Wheat Stem Sawfly: Current Research and Future Directions

By Punya Nachappa, Erika Peirce, Darren Cockrell, Laura Newhard 


Fig. 1. Adult female wheat stem sawfly. Picture credit: Kelsey Dawson

Wheat stem sawfly (WSS) is a native grass-feeding insect belonging to the order Hymenoptera alongside ants, bees, and wasps (Fig. 1). The name sawfly comes from the saw-like appearance of the ovipositor, which the females use to lay their eggs in plants. The WSS is the most important pest of wheat in North America. In Colorado, yield losses range from 20-50%, resulting in annual economic losses conservatively estimated at $30 million. Solid stem varieties that reduce cutting have proven to be the most effective way to manage WSS. However, there are reports that suggest sawflies may be adapting to stem solidness. In addition, the solid-stemmed cultivars are not preferred by growers because of low yield relative to hollow-stemmed cultivars (about 10% reduction relative to top yielding cultivars) and inconsistent solidness expression.


In 2020, Dr. Nachappa, Assistant Professor of Entomology at CSU, and colleagues teamed up with scientists at the Wheat Genetics Resource Center (WGRC) at Kansas State University to evaluate new sources of resistance in wild wheat relatives that can enhance development of WSS-resistant varieties. This project was funded by the National Science Foundation-Industry university collaborative research center (NSF I/UCRC) grant, which includes Colorado Wheat Administrative Committee. We screened 60 wheat lines from six species of wild wheat using a novel screening approach where plants were grown in cone-tainers in the greenhouse and placed in previous WSS-infested wheat fields during peak WSS flight (Fig. 2). Each species was screened to assess attractiveness, larval development, and infestation rates (whether larvae were present in the stem or not). This method allows us to test natural infestation of WSS under field conditions and test wheat lines side-by-side on the same day thereby avoiding variation due to weather conditions.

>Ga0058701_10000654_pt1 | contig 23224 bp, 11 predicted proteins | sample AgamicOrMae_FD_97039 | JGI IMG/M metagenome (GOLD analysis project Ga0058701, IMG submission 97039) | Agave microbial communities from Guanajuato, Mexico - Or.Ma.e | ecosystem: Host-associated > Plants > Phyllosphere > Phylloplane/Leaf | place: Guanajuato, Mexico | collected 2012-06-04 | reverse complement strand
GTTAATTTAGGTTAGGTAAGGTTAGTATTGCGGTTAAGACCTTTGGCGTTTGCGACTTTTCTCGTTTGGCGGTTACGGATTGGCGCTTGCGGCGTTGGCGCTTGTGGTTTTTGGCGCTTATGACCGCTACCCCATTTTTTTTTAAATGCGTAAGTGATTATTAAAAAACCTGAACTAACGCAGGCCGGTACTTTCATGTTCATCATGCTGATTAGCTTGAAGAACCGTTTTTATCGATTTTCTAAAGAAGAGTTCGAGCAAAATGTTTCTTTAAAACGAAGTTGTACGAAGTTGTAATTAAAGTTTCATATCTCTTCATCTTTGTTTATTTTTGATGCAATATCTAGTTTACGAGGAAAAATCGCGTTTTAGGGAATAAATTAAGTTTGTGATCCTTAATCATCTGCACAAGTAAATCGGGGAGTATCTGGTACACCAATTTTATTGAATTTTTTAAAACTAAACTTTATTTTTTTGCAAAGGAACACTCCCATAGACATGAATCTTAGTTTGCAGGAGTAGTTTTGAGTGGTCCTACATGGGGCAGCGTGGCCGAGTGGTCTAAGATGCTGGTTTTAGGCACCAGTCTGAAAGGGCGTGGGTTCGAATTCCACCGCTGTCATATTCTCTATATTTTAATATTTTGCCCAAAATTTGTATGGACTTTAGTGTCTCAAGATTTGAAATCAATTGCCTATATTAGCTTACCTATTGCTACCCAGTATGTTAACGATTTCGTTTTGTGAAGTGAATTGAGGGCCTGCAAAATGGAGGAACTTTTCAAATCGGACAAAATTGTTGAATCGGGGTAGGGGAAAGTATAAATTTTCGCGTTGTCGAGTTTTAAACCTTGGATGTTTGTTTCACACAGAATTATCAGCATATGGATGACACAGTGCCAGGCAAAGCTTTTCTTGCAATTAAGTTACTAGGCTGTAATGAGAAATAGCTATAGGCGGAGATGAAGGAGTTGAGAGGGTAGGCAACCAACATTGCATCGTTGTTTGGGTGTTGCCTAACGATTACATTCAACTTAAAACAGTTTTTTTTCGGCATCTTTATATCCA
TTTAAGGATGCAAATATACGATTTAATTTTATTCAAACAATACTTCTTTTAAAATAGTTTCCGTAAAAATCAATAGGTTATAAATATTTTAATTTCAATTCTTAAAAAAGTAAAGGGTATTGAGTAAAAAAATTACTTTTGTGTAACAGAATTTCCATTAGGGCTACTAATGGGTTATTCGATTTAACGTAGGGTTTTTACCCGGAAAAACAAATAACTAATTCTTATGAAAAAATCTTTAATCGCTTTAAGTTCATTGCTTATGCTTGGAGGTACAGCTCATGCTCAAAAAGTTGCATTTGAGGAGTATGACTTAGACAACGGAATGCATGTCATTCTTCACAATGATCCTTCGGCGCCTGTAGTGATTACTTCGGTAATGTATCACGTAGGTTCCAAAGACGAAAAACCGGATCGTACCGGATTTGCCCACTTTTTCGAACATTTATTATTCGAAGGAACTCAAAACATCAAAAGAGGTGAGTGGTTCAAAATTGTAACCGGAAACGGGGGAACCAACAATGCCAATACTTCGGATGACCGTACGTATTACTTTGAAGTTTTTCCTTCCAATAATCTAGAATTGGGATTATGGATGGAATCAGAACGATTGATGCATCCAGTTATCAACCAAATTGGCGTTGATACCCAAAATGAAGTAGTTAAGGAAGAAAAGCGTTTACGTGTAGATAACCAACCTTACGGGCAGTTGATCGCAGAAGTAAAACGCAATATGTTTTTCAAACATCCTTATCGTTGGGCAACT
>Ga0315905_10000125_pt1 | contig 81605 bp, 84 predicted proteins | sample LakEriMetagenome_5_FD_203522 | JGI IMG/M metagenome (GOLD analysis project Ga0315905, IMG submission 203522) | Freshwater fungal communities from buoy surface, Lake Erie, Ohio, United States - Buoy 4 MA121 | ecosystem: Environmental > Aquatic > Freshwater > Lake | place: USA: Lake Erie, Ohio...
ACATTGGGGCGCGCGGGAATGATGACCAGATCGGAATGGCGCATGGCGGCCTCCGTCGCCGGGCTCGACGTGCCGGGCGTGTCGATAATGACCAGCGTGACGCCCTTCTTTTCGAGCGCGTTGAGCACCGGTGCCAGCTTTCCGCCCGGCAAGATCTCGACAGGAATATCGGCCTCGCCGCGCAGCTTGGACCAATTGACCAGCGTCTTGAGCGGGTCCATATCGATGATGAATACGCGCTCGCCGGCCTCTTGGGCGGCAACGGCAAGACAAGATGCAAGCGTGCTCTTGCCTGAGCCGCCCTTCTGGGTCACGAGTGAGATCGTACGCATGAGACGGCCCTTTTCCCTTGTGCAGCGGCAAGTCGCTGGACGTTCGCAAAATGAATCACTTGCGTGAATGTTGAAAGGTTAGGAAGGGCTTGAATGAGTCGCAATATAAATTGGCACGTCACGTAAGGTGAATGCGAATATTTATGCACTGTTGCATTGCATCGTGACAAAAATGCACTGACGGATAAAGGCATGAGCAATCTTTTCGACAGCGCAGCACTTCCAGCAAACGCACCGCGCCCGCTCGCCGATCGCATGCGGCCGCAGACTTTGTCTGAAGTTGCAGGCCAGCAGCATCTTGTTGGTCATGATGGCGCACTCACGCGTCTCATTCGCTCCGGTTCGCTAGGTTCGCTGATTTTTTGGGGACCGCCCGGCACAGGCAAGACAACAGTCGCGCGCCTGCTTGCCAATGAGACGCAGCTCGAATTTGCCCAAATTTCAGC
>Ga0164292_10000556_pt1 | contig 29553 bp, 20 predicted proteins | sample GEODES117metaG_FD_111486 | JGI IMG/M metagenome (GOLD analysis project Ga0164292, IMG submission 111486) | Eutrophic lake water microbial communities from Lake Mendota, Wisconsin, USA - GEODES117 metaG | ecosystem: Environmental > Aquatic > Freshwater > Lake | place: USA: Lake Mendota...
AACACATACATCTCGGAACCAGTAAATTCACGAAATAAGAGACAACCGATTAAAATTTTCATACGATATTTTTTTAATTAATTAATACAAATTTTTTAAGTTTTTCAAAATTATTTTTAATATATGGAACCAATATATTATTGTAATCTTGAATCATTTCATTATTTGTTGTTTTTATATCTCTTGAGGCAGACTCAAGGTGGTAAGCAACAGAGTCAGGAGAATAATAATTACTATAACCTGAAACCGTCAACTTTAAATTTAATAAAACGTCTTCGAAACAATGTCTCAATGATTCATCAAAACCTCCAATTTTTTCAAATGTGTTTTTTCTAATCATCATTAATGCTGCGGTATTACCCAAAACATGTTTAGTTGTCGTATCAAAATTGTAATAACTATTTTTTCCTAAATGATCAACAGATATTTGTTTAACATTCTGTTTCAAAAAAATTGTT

We found Aegilops tauschii (a goatgrass) and Triticum urartu (a wild einkorn wheat) consistently had fewer eggs, smaller larvae, and less infested stems. These species contain potentially novel WSS resistance genes that have never been accessed before and can be leveraged to combat WSS.

















Fig. 2. Screening for sources of WSS resistance in wild wheat species. A) wild wheat species, B) cone-tainer approach, and C) wheat lines being grown in the greenhouse. Photo credit: Erika Peirce

To complement the cone-tainer screening, we collaborated with Dr. Scott Haley from the CSU Wheat Breeding Program to evaluate wheat lines developed by the WGRC with wild wheat relatives as part of their pedigrees. In the field screening method, plants were visually assessed for the number of cut stems per plot. Previous research has shown field observations are similar to infestation rates in the cone-tainer trials. The field screening identified lines with A. tauschii as part of their pedigree had less cutting than other lines. These results support findings of the cone-tainer. We plan to repeat the study again this year in collaboration with Dr. Esten Mason.

Additional projects included revisiting systemic insecticides and bio-insecticides as modes of control for wheat stem sawfly and using trap crop systems for lowering field infestations. Results from these experiments are pending further investigation.

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